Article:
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April 25, 2017

How this NJ initiative cut ED visits by 40 percent among 'super-utilizers'

Daily Briefing

    Providers increasingly are focusing on the social determinants of health to rein in health care spending associated with so-called "super-utilizers," Sarah Varney reports for Kaiser Health News.

    Background on 'super-utilizers'

    Super-utilizers are patients with serious illnesses who visit the hospital and ED frequently. They tend to be uninsured or enrolled in Medicare or Medicaid.

    According to KHN, super-utilizers account for just 5 percent of the U.S. population but 50 percent of health care spending.

    N.J. initiative cuts ED visits among participants by 40 percent

    Providers are working to identify super-utilizers and address the root causes of their health problems in an effort to curb health care spending, KHN reports. One longstanding effort in New Jersey, for instance, has demonstrated benefits, and similar models are being expanded across the country.

    Inspired by how police departments use crime data to track how individuals move between corrections facilities, Jeffrey Brenner—a family physician in Camden, New Jersey—more than 10 years ago began examining ambulance and ED records to map how high-cost patients were moving between local hospitals.

    Brenner, along with a team of social workers at the Camden Coalition, use the data to seek out super-utilizers and help them with tasks like finding housing. According to KHN, the model has resulted in significant savings: ED visits fell by 40 percent and monthly hospital bills decreased from $1.2 million to $500,000 among the model's first group of patients.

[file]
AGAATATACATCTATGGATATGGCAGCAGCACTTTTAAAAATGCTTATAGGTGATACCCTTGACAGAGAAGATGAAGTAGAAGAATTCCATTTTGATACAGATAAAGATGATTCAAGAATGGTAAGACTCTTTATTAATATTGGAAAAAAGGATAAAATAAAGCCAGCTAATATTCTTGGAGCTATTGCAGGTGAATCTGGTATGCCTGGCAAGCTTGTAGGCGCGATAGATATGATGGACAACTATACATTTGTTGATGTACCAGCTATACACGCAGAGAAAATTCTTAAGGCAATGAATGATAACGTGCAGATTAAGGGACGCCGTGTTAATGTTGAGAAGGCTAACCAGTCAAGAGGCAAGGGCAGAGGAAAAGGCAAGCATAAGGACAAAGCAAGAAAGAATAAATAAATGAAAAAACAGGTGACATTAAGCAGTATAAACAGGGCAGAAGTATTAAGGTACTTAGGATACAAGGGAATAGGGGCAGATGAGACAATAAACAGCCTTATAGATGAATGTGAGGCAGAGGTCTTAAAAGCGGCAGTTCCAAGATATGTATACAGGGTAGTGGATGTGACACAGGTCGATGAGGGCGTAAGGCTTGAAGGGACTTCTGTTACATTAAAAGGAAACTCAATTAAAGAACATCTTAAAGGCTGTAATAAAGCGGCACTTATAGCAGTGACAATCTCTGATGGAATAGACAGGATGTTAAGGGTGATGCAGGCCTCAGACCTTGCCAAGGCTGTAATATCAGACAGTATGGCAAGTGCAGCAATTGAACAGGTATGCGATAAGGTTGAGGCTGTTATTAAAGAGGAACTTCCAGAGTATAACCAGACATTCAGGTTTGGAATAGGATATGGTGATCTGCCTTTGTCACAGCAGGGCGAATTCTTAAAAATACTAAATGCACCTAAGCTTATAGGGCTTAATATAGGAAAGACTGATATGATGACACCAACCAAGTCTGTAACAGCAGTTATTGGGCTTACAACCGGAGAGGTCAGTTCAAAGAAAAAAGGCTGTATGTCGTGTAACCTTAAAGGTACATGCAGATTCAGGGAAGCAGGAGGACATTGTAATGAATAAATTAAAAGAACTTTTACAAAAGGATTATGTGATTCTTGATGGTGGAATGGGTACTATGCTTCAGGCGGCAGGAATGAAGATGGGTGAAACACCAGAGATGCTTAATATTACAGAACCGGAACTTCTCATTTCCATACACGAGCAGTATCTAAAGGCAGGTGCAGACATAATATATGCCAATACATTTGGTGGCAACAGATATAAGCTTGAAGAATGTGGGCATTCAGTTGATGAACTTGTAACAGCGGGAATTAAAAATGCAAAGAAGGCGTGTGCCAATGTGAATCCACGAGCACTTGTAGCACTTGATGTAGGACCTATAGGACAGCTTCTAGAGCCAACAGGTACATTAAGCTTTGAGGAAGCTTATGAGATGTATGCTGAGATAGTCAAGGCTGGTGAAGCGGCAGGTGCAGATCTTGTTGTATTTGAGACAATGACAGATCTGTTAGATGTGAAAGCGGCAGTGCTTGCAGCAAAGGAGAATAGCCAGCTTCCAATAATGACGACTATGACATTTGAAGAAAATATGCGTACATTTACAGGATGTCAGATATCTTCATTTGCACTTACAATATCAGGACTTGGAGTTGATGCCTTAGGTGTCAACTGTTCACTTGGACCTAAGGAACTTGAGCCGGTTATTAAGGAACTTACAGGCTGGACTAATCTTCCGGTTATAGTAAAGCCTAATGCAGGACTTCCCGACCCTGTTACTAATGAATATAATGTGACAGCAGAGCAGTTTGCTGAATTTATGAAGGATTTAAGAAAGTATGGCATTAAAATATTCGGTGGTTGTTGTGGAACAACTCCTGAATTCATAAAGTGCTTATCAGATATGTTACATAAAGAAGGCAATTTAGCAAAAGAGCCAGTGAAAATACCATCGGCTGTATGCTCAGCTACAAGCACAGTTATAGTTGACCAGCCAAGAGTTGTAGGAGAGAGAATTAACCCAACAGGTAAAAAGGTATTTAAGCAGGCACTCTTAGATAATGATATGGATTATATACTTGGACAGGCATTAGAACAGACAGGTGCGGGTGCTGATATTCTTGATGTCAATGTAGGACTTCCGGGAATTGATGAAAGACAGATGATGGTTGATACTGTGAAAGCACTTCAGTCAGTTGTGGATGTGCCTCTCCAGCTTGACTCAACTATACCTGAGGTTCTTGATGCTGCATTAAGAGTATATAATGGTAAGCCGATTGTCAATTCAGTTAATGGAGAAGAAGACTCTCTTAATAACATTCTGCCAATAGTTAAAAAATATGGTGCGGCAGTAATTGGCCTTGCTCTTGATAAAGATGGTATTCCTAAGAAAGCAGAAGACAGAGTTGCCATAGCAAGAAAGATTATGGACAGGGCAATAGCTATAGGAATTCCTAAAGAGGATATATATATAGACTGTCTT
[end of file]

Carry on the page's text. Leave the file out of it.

The Patient Care Intervention Center in Houston also adopted the model and worked with local hospitals, as well as not-for-profits and city and county agencies, to pool data on super-utilizers.

    How Kaiser is reaching out to 'super-utilizers'

    Once the super-utilizers are identified, teams, including firefighters and paramedics, are sent out to places like parks to find these patients and encourage them to enroll in programs offered by the center. After two years, costs for affected patients decreased by 83 percent while hospital visits declined by 70 percent.

    Challenges remain

    Despite their success, programs geared toward patients' social health can face implementation challenges. According to KHN, while federal and private insurers typically see financial benefits to curtailing super-utilizers' spending, hospitals can see it as lost revenue.
    For example, workers with the Patient Care Intervention Center once were barred from a Houston hospital because hospital officials were concerned the facility would lose money if super-utilizers stopped visiting. However, such barriers could give way in the future as the U.S. health care system continues to push health systems to change their business models to better reward providers for providing quality care, KHN reports.

    "I think we're in a 20-year arc of recalibrating and rethinking what is health and what's health care? What's the purpose of our health care system? What are we trying to accomplish?" Brenner said (Varney/Kane, Kaiser Health News, 1/23).

    Three steps to identify your own super-utilizers (and make your community healthier)

    Explore three steps you can take to establish each patient’s current and future risk level, the root causes of the patient’s health risks, and which interventions would make the biggest impact.


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